Two worlds come to life
This past Sunday Chicagoans emerged from their winter bunkers to embrace the first Spring-like weather we’ve had. They did it enthusiastically. Perhaps too much so: it really wasn’t that warm. But goodness what a difference it made. The city was seething with happiness. Everyone was outside, walking, running, playing, being seen, having brunch with friends, perched on stoops, meeting neighbors. If the city is a living organism and sidewalks are the circulatory system then this specimen was near the peak of its cardiovasicular capacity.
I have said it before and I will say it again: there is no city on Earth that does summer as well as Chicago does. The most deliberately savored 90 days anywhere. This past weekend was but a warmup.
Another world came alive this weekend, to me at least. I’ve mentioned my interest in the virtual world known as Second Life. Now, you’re probably thinking, this guy has two kids with a third on the way — of course he needs a second life. Har. Actually I find it fascinating, like I’ve just discovered the web or something (which I remember vividly, thank you Mosaic!) Some colleagues of mine in the UK actually use Second Life for team meetings, an idea that makes a ton of sense since it merges the textual immediacy of chat with the gestural and multimedia capacity of videoconferencing.
My sister and father and I have a bookclub. We rotate selection of the book and it gives us a great excuse to to take a break from our own families and have a lunch together. We usually select a place to eat that has some relationship to the book. (For instance, for one of my Dad’s selections about the Manhattan Project we met near the site of the first successful fission of an atom at the University of Chicago.) The book we read this time was Cast of Shadows, a story about a doctor working at a human cloning clinic (like a reproduction clinic) whose daughter is raped and killed and whose murderer is never caught. The doctor, using semen from the crime scene, clones his daughter’s killer and arranges for him to be raised by a couple out of fertility options. He follows the boy as he grows in hopes of getting a clue to the man — the boy’s genetic clone, of course — who killed his daughter. A significant portion of the book occurs in a virtual environment called Shadow World, furthering the notion of cloning. Well, Second Life is a lot like Shadow World. So we had our bookclub in there, virtually, as avatars in Second Life.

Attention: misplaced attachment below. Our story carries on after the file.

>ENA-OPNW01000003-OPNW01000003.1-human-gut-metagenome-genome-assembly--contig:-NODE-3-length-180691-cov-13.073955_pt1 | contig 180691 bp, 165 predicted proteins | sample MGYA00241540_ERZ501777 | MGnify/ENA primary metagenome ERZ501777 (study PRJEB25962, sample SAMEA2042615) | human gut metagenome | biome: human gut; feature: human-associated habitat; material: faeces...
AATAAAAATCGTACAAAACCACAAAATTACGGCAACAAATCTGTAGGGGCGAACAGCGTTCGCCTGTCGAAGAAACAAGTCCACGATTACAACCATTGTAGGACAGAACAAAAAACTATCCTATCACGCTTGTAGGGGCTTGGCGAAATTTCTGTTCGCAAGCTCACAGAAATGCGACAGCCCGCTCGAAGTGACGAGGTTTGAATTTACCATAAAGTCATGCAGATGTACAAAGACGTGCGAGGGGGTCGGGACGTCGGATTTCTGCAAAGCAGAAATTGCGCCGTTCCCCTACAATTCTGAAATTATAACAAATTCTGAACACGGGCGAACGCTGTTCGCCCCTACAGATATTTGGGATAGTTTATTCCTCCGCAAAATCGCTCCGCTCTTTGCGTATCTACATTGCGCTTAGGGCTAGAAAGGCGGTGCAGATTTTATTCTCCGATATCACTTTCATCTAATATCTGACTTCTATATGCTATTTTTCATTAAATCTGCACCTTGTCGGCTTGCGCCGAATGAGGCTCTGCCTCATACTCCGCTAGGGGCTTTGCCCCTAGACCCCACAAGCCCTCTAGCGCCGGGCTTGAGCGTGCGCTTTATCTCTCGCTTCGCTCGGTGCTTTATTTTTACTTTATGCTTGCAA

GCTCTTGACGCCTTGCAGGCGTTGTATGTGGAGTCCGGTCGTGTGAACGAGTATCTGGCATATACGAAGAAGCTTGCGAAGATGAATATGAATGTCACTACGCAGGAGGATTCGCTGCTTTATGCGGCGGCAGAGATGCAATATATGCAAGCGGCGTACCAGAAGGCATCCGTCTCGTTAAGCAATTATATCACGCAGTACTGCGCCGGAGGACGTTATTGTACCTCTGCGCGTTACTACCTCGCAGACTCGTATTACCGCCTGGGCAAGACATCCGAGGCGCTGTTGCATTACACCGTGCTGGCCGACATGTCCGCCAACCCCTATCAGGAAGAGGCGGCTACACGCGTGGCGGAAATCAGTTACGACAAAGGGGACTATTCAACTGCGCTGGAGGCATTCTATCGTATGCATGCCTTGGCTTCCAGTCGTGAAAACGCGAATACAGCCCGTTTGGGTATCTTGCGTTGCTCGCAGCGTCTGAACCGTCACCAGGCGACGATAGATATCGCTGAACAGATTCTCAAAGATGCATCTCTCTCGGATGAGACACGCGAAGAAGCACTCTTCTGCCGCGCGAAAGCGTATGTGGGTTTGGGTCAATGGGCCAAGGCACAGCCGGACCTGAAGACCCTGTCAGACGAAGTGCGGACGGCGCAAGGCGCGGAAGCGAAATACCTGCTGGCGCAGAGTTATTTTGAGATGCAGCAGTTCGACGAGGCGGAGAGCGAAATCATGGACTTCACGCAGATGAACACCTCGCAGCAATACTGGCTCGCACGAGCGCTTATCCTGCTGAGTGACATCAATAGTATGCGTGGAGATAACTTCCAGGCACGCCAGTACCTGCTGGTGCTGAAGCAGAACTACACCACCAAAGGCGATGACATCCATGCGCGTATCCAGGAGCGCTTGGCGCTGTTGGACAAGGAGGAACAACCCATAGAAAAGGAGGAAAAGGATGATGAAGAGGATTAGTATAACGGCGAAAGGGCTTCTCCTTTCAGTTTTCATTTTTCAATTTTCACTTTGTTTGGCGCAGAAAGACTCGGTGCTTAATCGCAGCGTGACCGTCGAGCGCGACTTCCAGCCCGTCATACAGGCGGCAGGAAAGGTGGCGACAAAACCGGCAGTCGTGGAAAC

What made this experiment more interesting is that my dad, sis, and I were all physically together in my basement on different computers interacting more or less interchangeably inside and outside of the world. Once we got past the normal new-user issues with my father (forgotten password, all thumbs on the keyboard, etc.) we were off and running — or flying, the mode of transport most useful in SL. It was probably the most enjoyable bookclub we’ve had. I was the tour guide, showing my family around my favorite parts of Second Life like a museum docent. Most of the club meeting was spent looking for somewhere out of earshot of others where we could quietly discuss the book. This was probably a mistake since all we’d really have to do is IM each other in-world, but I found it interesting that we desperately wanted to find some real-world analog (like a coffee shop) to have our conversation.
My father, true to real life, kept getting lost. Luckily I could always offer to teleport him to where my sister and I were. If only we had this ability in real life. Body modification also occupied much of my father’s and sister’s time. My sister — a petite, conservative lawyer in real life — was obsessed with being, well, slutty. She gave herself the biggest boobs allowable, pants that literally were painted on, and lips that were comically oversized. I could hardly look at her for fear of the disturbing possibility of being turned on by a virtual depiction of my own sister. My father, on the other hand, looked like a lifelong beer drinker who focused exclusively on upper-chest muscle toning. We were a motley crew. My sister was deathly afraid of interaction with the other residents of Second Life. (Well, she should have been, dressed like that!) In her mind she had a specific reason for being in SL whereas all these other people were clearly miscreant do-nothings simply prowling about. (This is definitely not the case. In fact it is probably the opposite right now, akin to the early days of the Internet when it was populated only with a certain intelligent stratum of tech-savvy adventurers. Give it time, though. I predict we’ll see the same diversified spamification of Second Life as we’ve seen in e-mail and on the web.)
The session ended, rather poetically, with us all astride a statue of a hippopotamus in a park we stumbled into somewhere. That’s the beauty of SL. Like a second box of chocolates, you still never know what you’re going to get.